First Iran-Afghanistan railway operation completed

Image: Visitouriran Pouria Karimi

Iran and Afghanistan jointly completed the first rail operation on the Khaf-Herat railway line. The journey included 17 wagons and 655 tonnes of railway equipment for future rail construction. The route is 225 kilometres long, with 140 kilometres crossing through Afghanistan and the remaining 85 kilometres through Iran.

This Khaf-Herat line has been under construction for years, and this is not the first time a train has run on this railway. In 2020, the two countries inaugurated the first cross-border rail operation from Iran to Afghanistan. However, at that time, the Khaf-Herat railway only covered a distance between Khaf and the town of Rozanak in Afghanistan, while the link with Herat was missing, accounting for 85 kilometres.

The construction started back in 2007, with a reported value of 75 million US dollars and was funded by Iran. With both states under heavy sanctions imposed by Western countries, the operation of this new link poses a possibility for them to connect with the rest of the logistic world, such as the Five Nations Railway Corridor.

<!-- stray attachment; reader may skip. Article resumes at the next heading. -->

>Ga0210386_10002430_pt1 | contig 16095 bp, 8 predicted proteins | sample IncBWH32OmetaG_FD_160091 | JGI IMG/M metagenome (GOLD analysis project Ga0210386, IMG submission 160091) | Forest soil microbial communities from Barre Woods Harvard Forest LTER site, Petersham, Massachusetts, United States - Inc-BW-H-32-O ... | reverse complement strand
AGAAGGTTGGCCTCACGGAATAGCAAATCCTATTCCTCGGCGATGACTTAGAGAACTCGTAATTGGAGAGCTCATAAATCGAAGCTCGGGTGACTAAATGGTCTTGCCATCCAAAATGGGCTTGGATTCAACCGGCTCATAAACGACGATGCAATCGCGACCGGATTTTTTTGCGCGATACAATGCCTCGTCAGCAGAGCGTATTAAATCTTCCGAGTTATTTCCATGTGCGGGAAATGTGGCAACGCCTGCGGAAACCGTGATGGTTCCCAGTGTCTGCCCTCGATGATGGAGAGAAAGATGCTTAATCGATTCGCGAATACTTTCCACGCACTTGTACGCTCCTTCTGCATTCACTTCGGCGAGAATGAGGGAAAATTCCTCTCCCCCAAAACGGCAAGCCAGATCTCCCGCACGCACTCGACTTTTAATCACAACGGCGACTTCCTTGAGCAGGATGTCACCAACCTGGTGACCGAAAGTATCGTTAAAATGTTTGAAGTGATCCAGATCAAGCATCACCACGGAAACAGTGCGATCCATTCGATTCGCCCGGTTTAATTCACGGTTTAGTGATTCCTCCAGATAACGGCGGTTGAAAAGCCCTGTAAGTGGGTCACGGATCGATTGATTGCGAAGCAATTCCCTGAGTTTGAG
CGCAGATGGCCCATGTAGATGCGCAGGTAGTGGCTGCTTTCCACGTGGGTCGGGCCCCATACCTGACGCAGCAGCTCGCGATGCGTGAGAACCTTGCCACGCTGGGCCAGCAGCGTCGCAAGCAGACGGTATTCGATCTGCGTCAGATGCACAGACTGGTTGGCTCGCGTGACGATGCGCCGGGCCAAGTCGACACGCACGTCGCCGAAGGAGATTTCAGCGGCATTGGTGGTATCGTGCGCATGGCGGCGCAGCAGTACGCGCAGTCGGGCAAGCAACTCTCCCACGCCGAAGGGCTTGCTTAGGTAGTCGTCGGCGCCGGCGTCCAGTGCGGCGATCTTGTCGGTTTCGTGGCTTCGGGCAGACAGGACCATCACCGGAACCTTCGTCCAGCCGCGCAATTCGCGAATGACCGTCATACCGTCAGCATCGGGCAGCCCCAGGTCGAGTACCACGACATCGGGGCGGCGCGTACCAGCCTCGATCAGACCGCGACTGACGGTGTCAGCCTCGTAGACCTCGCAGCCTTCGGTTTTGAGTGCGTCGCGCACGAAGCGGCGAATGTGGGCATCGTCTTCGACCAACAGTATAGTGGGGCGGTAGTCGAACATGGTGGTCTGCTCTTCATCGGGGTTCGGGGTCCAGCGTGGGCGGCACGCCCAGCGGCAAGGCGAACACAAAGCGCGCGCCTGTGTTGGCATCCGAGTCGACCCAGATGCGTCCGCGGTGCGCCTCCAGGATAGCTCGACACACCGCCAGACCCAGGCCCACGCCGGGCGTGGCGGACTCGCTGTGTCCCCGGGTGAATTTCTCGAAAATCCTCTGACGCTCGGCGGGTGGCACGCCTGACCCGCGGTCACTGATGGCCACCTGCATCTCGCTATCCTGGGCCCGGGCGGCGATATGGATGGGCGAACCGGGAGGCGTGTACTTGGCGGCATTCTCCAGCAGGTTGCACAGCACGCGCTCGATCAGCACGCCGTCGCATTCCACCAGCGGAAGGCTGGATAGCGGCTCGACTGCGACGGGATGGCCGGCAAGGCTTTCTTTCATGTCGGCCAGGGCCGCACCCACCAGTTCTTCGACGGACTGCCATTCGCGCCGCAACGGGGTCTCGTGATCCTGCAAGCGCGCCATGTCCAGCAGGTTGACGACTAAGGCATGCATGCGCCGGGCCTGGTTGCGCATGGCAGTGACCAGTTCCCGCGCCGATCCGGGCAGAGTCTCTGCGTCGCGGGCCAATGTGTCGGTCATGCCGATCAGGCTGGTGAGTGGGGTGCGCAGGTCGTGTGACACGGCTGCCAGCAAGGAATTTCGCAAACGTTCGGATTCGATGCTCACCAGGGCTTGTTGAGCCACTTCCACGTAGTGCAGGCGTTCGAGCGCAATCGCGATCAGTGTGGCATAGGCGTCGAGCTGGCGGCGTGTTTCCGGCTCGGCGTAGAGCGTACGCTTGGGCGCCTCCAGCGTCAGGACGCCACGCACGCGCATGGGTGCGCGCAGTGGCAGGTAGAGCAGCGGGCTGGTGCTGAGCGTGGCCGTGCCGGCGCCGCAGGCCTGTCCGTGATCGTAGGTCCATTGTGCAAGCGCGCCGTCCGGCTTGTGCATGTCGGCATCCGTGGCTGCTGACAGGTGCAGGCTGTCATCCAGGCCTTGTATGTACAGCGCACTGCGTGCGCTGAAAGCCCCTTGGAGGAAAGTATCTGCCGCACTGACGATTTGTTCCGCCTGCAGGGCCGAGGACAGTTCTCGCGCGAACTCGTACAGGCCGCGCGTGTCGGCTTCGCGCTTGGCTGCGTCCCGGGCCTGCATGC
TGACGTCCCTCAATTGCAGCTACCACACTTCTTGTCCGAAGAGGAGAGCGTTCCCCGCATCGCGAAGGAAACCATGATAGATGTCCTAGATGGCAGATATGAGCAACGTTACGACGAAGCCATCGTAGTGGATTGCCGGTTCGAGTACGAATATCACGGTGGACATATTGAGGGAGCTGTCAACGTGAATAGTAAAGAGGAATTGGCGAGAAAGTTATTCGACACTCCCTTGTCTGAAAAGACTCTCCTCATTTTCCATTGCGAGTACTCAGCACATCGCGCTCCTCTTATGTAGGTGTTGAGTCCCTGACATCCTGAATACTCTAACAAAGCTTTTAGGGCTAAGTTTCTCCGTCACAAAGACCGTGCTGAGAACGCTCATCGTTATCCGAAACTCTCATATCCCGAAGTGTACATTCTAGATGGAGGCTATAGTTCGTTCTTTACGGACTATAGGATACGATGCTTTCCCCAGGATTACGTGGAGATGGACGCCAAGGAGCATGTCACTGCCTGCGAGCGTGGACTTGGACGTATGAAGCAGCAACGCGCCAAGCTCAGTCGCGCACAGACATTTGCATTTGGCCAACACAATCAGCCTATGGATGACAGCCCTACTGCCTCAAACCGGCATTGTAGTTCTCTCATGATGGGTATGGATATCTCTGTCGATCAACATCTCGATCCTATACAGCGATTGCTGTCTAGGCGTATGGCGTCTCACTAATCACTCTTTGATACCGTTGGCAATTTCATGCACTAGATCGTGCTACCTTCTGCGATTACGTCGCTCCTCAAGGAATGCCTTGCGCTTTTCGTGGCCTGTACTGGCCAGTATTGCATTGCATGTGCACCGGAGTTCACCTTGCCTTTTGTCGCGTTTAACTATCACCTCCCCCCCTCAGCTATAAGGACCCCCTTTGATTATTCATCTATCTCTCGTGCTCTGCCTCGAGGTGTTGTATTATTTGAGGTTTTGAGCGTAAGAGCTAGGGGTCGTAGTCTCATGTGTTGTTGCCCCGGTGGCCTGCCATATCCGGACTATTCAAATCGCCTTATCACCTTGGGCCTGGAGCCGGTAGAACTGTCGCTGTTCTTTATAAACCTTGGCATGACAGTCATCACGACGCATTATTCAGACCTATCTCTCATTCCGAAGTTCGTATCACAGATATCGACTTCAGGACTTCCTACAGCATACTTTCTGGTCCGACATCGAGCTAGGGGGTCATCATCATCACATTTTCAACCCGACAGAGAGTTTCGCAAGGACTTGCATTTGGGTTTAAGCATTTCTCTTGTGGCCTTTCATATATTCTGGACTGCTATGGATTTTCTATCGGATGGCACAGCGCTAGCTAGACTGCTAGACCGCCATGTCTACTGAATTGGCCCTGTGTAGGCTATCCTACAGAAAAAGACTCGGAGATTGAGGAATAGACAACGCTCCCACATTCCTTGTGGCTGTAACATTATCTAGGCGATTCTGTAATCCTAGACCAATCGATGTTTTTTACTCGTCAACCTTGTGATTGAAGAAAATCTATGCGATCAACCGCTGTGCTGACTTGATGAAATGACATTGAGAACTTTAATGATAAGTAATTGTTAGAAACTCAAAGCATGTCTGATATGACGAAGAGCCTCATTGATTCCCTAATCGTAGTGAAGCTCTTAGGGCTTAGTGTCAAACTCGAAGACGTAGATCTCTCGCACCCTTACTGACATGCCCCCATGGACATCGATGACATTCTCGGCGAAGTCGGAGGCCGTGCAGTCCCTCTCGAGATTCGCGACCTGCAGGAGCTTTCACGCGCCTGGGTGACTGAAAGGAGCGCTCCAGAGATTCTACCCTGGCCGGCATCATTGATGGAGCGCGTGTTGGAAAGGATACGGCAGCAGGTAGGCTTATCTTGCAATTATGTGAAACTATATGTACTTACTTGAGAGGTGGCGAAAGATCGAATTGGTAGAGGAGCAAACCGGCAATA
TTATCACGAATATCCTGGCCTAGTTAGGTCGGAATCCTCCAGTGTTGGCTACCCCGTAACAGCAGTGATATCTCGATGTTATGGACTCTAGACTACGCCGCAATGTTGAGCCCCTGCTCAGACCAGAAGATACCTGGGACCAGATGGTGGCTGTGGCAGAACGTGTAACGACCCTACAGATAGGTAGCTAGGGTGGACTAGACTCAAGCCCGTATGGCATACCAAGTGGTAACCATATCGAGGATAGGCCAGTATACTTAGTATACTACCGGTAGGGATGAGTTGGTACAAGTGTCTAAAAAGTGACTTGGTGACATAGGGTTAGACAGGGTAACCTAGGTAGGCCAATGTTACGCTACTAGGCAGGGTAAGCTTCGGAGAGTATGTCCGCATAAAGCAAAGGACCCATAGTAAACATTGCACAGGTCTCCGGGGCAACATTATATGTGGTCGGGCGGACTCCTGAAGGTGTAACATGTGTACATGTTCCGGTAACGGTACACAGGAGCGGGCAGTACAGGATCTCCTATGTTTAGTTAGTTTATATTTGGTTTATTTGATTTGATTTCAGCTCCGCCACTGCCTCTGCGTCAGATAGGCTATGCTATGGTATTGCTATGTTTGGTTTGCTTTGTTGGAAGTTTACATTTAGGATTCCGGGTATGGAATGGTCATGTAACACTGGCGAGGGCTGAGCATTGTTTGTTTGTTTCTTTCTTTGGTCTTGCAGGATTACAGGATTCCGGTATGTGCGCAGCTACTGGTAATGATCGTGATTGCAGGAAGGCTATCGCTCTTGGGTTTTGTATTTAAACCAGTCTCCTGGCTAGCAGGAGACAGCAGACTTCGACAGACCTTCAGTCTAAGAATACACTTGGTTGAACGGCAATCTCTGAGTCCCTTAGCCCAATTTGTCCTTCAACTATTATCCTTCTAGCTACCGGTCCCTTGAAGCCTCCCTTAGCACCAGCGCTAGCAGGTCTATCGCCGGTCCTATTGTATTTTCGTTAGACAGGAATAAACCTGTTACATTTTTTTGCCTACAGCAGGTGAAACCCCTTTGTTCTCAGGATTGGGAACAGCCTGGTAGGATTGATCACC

Five Nations Railway Corridor

The Khaf-Herat railway project has been part of a proposed 2 billion US dollars Five Nations Railway Corridor (FNRC), which would run through Iran, Afghanistan, Tajikistan, Kyrgyzstan, and China. The total length is around 2,000 km, and the railway route runs from Herat to the Afghan-Tajik border and, after crossing Tajikistan, passes through Kyrgyzstan, where it will reach China’s Xinjiang region via the China-Kyrgyzstan-Uzbekistan (CKU) railway. The CKU is still far from reality, but the CKU corridor has already taken shape.

The first trial on this corridor was carried out in September last year, although it was not a complete train journey. From Kashgar in China, containers are trucked across the border to the Kyrgyz city of Osh. It is here that they are loaded onto a train, which continues its journey across the Central Asian countries to reach its final destination, Hairatan in Afghanistan.

Specifically, the CKU railway signifies China’s expansion of its BRI into the market of Iran and Afghanistan, as well as other adjacent Central Asian countries. The construction still needs a lot of attention; however, the past China-Central Asia meeting has addressed the execution of CKU railway construction, and the respective governments have placed this project high on the agenda. While no concrete steps have been taken, one can still sense some optimism along with this completed trial run of the Khaf-Herat railway.

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Author: Chengfan Zhao

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